Egyptian fan shows off a much sought-after ticket to the match
By Mohammed Harmassi
BBC Arabic Service
It has been billed as a do-or-die game and for both teams, the stakes are enormous. And ahead of the match four Algerian players were hurt when their bus was stoned on arrival at their Cairo hotel.
Saturday's crucial football match in Cairo between Egypt and their arch-rivals Algeria could decide which of these two north African countries will go to the 2010 football World Cup in South Africa.
Egypt trail Algeria by three points in Group C, and must win by a three-goal margin to qualify.
Algeria will guarantee their place if they get anything better than a 1-0 defeat.
If Egypt beat Algeria by a two-goal margin, the two sides will be inseparable and there will be an agonising wait for millions of fans who will have to endure a play-off game at a neutral ground on 18 November.
The sweeteners have also been coming in thick and fast with reports that each Egyptian player has been promised some US$300,000 if they qualify.
Security on the day of the game will be of paramount concern as the rhetoric heats up.
"Algeria once said that their trip to Egypt will be joyful and full of entertainment, but I assure them that it won't," declared the Egyptian skipper Ahmed Hassan.
There is no love lost between the two nations, whose antipathy towards each other goes back decades.
There was trouble in the 1970s, when Algerian police waded into Egyptian players and fans during a rowdy All Africa Games match between Libya and Egypt in Algeria.
In the 1980s an Olympic qualifier between Algeria and Egypt was repeatedly held up by brawls.
Algerian fans prepare to travel to Cairo
In 1989, Egypt beat Algeria to reach Italia 90 but there was trouble at the post-match reception when the legendary Algerian footballer, Lakhdar Belloumi, attacked the Egyptian team doctor with a bottle, blinding him in one eye.
Belloumi was later convicted in his absence by an Egyptian court. He was sentenced to imprisonment and fined.
Interpol also issued a warrant for his arrest and it remained in place until April this year when it was finally dropped.
Relations were further soured in 1990 when Egypt refused to send a team to the African Nations Cup in Algeria.
They eventually sent the youth team but that was primarily to avoid being banned by Fifa.
Even last season there was trouble at a club game, when Hossam Hassan, scorer of Egypt's winning goal in 1989, and his brother Ibrahim were both banned indefinitely by Fifa for their behaviour after the club they coached, Masri, lost in Algeria.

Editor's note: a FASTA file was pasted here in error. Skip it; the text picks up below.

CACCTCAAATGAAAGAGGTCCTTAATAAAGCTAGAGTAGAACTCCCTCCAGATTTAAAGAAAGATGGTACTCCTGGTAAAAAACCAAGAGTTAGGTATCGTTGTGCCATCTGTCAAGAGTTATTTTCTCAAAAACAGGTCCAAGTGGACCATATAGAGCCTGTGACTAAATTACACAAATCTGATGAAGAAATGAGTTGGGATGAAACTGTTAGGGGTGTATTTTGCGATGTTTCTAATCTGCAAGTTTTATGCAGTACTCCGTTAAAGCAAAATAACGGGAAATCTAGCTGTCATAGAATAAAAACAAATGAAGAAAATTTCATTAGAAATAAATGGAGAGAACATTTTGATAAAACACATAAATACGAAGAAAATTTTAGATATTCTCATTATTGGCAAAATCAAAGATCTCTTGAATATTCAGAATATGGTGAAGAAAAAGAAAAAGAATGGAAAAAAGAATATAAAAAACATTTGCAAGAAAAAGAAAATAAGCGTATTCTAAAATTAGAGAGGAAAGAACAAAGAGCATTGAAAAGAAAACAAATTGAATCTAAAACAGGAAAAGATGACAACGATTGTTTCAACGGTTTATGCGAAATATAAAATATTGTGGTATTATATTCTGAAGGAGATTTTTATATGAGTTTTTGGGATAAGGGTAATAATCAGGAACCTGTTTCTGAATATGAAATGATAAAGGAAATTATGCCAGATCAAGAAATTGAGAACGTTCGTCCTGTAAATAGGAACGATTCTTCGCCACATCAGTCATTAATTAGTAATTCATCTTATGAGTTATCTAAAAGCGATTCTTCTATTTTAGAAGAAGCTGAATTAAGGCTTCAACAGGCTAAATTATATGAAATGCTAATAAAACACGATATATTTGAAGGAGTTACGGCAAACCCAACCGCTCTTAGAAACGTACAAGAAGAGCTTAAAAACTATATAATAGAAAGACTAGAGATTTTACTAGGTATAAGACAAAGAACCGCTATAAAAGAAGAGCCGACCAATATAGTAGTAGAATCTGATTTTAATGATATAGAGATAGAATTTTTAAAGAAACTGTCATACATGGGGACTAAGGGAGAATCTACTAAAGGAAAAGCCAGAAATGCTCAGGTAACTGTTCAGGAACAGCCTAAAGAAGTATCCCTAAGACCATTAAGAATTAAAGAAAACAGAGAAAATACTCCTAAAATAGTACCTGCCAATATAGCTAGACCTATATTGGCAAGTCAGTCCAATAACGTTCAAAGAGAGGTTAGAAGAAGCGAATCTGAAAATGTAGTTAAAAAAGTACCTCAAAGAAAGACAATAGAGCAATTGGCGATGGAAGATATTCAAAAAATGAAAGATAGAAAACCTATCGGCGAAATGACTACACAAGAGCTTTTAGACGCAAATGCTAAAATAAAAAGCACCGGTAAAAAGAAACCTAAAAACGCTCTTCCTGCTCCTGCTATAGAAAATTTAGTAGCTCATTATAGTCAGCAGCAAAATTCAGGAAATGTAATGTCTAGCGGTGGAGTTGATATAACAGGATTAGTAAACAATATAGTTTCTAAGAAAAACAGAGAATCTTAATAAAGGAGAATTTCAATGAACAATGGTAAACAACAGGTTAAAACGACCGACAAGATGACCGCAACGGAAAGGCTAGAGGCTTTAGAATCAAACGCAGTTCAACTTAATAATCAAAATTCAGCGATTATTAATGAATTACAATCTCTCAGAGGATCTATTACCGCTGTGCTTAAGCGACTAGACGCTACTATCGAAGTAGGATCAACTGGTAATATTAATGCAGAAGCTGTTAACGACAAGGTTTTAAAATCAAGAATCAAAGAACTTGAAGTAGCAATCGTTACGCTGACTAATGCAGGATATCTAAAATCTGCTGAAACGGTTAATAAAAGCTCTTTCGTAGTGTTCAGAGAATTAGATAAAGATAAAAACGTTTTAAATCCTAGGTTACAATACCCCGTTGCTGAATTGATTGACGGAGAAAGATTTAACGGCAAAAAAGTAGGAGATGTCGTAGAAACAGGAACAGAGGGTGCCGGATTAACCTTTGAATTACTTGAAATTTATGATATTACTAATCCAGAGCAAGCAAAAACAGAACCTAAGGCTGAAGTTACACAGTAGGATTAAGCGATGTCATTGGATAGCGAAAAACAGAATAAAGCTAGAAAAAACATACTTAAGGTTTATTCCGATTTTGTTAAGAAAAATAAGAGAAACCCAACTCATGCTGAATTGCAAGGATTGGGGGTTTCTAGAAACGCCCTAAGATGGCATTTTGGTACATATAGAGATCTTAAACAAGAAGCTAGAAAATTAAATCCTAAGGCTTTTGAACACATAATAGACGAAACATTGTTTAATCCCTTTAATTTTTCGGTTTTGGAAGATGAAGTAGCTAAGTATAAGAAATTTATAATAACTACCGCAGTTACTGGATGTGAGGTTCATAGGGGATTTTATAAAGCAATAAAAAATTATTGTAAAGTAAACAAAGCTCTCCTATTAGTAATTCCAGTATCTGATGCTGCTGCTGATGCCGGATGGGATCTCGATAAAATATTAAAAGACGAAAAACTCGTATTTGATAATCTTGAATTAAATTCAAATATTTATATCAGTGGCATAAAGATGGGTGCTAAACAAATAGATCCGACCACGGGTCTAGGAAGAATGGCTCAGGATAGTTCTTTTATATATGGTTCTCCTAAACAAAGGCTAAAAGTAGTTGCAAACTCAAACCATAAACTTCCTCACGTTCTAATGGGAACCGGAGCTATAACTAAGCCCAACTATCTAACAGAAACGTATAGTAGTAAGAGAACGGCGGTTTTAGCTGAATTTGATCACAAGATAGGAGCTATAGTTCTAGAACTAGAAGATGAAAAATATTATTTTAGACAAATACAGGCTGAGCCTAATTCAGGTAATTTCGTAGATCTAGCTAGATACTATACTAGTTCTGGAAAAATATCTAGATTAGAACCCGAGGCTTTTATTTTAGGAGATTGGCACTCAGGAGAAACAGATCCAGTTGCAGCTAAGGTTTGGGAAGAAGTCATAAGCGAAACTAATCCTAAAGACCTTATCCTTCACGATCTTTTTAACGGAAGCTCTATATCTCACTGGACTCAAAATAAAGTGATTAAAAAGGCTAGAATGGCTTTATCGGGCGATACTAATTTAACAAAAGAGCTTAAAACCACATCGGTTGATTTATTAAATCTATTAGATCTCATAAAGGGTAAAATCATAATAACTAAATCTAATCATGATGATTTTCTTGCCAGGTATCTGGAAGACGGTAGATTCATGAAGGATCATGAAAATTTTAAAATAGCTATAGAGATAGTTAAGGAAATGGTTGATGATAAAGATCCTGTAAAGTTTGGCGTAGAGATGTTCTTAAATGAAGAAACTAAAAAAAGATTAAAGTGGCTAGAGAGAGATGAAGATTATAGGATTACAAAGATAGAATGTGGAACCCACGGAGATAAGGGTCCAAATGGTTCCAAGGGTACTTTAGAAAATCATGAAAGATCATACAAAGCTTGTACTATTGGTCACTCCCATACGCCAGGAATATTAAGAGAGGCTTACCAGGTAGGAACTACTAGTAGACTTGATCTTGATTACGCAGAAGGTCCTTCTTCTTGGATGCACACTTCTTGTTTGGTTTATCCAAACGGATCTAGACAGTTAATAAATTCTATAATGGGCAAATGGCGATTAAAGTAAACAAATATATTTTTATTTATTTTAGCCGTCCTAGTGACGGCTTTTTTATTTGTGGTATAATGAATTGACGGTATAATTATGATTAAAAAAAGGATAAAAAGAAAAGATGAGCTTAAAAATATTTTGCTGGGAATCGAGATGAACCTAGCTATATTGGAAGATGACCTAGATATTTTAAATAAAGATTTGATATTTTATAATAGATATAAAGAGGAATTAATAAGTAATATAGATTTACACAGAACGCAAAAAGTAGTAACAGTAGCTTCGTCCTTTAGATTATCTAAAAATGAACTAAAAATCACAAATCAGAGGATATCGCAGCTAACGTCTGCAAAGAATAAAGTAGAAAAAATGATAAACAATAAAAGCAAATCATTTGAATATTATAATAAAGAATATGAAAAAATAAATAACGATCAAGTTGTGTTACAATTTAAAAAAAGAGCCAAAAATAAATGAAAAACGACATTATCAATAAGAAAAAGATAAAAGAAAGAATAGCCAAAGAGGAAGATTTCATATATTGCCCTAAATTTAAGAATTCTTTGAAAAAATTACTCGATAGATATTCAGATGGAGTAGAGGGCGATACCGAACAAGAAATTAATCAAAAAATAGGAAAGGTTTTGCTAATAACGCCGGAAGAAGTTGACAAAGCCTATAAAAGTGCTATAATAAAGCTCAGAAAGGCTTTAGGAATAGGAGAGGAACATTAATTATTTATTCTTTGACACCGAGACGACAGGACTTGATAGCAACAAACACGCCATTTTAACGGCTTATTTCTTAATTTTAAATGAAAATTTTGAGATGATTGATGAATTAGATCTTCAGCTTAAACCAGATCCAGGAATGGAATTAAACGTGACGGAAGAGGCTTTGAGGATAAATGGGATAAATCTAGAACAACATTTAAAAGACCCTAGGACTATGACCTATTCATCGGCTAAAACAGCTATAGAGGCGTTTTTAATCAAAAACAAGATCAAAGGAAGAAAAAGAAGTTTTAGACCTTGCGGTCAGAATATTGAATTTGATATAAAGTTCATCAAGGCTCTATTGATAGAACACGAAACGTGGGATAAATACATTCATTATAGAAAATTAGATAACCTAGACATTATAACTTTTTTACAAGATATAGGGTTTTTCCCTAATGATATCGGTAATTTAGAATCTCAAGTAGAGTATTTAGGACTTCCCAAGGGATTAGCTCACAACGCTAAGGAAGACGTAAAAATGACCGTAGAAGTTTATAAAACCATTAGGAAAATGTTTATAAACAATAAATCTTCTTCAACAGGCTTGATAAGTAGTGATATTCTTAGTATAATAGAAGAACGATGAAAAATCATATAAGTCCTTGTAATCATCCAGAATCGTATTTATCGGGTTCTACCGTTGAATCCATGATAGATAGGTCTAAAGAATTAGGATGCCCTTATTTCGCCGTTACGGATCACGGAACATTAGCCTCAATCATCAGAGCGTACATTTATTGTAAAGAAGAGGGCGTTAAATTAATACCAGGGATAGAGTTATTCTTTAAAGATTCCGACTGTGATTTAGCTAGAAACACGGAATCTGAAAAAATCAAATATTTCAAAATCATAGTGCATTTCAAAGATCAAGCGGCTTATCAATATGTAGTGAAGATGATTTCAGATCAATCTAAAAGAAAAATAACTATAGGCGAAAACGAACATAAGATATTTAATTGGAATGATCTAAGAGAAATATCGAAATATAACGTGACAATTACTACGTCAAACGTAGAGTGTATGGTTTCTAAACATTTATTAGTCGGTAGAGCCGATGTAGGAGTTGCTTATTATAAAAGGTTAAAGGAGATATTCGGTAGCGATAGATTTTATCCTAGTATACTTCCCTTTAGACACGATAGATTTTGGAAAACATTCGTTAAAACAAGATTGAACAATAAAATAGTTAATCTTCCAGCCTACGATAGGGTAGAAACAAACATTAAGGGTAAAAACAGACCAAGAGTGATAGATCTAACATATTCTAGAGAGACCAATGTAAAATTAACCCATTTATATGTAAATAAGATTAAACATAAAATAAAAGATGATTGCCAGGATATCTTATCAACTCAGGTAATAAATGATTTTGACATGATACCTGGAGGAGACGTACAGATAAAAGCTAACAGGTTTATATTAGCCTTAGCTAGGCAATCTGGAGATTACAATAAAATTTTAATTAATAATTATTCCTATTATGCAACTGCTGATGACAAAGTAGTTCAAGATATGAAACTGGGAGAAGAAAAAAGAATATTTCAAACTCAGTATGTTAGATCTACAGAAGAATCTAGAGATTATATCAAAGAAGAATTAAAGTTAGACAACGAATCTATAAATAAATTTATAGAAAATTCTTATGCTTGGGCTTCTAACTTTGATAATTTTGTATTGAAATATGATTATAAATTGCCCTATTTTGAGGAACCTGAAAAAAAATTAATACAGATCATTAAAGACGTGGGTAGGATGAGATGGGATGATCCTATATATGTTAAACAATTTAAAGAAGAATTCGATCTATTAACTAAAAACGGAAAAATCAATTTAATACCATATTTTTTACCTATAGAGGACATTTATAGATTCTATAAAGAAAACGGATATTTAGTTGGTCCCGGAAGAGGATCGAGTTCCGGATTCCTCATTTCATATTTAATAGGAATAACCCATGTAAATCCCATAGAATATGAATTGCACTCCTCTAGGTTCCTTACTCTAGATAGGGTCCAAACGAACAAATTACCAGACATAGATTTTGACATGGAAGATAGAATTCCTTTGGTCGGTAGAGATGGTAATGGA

Among other misdemeanours, Ibrahim Hassan assaulted the fourth official.
War of words
In the run-up to this match, a new war of words has erupted on the internet in yet another twist to the long-simmering saga.
The World Cup is being held in Africa for the first time
In numerous clips on YouTube and Facebook, the Scottish legend William Wallace, whose life is depicted by Mel Gibson in the film Braveheart, has been given an Algerian voiceover in an excerpt from the film that asks Algerians to join the fight in Cairo.
In another adapted clip from the film Downfall, Adolf Hitler and his generals are seen planning their strategy to defeat the Egyptian national team.
Some Algerians have even gone so far as to produce an edition of the Algerian newspaper Alkhabar on 15 November with headlines declaring Algeria won 2-1.
On some internet sites the faces of the Egyptian team were replaced by Egyptian female actors.
Egyptians reacted by producing pictures portraying the Algerian team as belly dancers.
In another excerpt posted on the internet, Algerians have been told to expect 11 more martyrs on the day of the match. Algeria is known as the country of the million martyrs, a reference to its war of independence between 1954 and 1962.
And one Egyptian even threatened to change the words of the Egyptian national anthem.
Appeal for calm
The authorities and the teams are hoping that things will be more peaceful at Saturday's match, which is expected to be attended by a 74,000 capacity crowd.
Officials on both sides say there is so much tension because both teams desperately want to qualify for the World Cup in South Africa.
They also insist that the outcome will not affect relations between Egypt and Algeria.
A spokesperson for the Egyptian Foreign Ministry Hossam Zaki said: "There is a joint Egyptian and Algerian desire for calm ahead of the crucial match."
Algeria's media minister Ezz El-Din Mayhoby said the war on the internet sites and forums would end once the crucial match was finished and the winning team was congratulated.